New VR Cycling Studio Runs Video Intensive

One of my more interesting projects occurred when I agreed to tackle a new Virtual Reality Cycling Studio shortly before my birthday this Summer.

The studio is VR Cycling Studio, the brainchild of Steve Elliott, a cycling coach, massage therapist, former bicycle racer, bicycle advocate and visionary. Steve’s pulled together ideas from fitness centers, bicycle racing, training regimens and computer technology to create a state of the art cycling training center. I’m honored that he found me to work with him to overcome the computer and technology challenges of his new venture.

Virtual Reality Cycling trains a cyclist by using a bicycle control mechanism to simulate road load and measure cycling performance. Combined with 1080p HD video and sophisticated software, a cyclist can enjoy a custom made training planed workout along with the visual stimulation of some of the finest bike rides on the planet. Take one look at the studio’s CompuTrainer training stations and you will come away with the sense of how important HD 1080p video becomes to the overall effectiveness of the virtual cycling training experience.

The heart of state of the art virtual reality cycling is the system developed by RacerMate, the CompuTrainer, RacerMate’s software and an impressive software developed by Paul Smeulders, called ErgVideo.

CompuTrainer provides the most interesting indoor bike experience yet created. It increases your cycling power by 20 to 30% and your speed by 2 to 4 MPH. Whatever your starting point, you’ll improve significantly.

CompuTrainer is best in its class by a wide margin. It sets the industry standard for accuracy (± 2.5%), power (1500 watts), quality, and service lifetime (10+ years). Exclusive performance features like SpinScan™ electronic pedal stroke analysis and Adjustable Aerodynamic Drag Factor are unique to CompuTrainer. Cycling and triathlon coaches worldwide use CompuTrainer as their primary testing instrument. USA Triathlon and USA Cycling test and train their team athletes with CompuTrainer.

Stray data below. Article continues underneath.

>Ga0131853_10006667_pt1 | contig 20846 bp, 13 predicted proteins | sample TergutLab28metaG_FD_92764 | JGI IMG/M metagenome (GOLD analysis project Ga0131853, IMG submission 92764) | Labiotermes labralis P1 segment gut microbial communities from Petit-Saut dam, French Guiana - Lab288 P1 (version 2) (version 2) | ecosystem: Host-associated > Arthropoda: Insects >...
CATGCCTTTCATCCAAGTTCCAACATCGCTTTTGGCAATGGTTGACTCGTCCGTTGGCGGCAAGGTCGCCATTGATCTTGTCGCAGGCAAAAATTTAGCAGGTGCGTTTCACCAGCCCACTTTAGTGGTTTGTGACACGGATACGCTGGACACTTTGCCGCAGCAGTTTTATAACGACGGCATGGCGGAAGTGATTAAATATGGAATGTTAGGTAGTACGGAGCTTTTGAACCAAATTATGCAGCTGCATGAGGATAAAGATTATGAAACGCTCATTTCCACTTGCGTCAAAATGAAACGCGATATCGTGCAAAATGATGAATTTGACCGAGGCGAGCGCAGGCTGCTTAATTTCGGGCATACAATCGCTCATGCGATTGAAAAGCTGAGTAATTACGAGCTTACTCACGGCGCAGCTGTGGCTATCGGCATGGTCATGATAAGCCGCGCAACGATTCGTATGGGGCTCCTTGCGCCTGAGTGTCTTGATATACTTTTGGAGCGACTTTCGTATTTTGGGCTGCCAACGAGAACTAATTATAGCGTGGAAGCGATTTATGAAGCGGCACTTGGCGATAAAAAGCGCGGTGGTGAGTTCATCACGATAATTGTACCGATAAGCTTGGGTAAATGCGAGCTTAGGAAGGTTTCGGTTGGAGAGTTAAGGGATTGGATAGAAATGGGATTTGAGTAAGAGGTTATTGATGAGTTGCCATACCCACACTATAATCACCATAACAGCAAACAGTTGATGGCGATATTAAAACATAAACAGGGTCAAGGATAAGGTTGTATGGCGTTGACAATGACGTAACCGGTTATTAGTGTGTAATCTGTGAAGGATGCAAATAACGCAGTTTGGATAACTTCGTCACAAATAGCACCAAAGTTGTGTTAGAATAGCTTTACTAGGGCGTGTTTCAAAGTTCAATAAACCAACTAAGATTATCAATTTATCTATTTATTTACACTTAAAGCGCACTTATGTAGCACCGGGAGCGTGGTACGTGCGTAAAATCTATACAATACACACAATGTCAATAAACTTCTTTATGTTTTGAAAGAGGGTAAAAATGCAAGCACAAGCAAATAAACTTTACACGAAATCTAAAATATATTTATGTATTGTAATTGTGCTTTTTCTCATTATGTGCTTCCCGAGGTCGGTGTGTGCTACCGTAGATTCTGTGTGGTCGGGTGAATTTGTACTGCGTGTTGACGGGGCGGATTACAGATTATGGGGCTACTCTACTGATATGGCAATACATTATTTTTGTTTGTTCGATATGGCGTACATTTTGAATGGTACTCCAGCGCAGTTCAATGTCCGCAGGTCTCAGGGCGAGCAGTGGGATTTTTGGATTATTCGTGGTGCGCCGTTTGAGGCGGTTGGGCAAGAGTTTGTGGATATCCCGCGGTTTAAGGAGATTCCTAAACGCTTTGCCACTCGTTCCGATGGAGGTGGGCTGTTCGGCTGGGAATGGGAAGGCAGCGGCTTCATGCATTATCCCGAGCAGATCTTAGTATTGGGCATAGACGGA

I’ve learned a couple of great lessons.

First, that the right video deployment can make a business. ErgVideo™ creates a true simulation from the real power requirements of an event or training session. With an easy-to-use interface, you can adjust the power profile, and even edit the training sequence, to suit your own fitness level and targets. You can also choose from several pre-defined workouts or an entire training plan, created by NCCP III certified coach and ErgVideo developer Paul Smeulders, for each ErgVideo™. Rendered in 1080p HD video from the right computer equipment, the workout time that can sometimes exceed an hour and a half just blows by. I know, because I train at VR Cycling Studio when my schedule permits.

Second, after 20+ years off a bike and a 60th birthday, virtual reality cycling training and a reasonable training plan helped condition me to return to road cycling and experience all of the excitement, intensity and great local scenery that I had missed. Work can often be an awful lot of fun.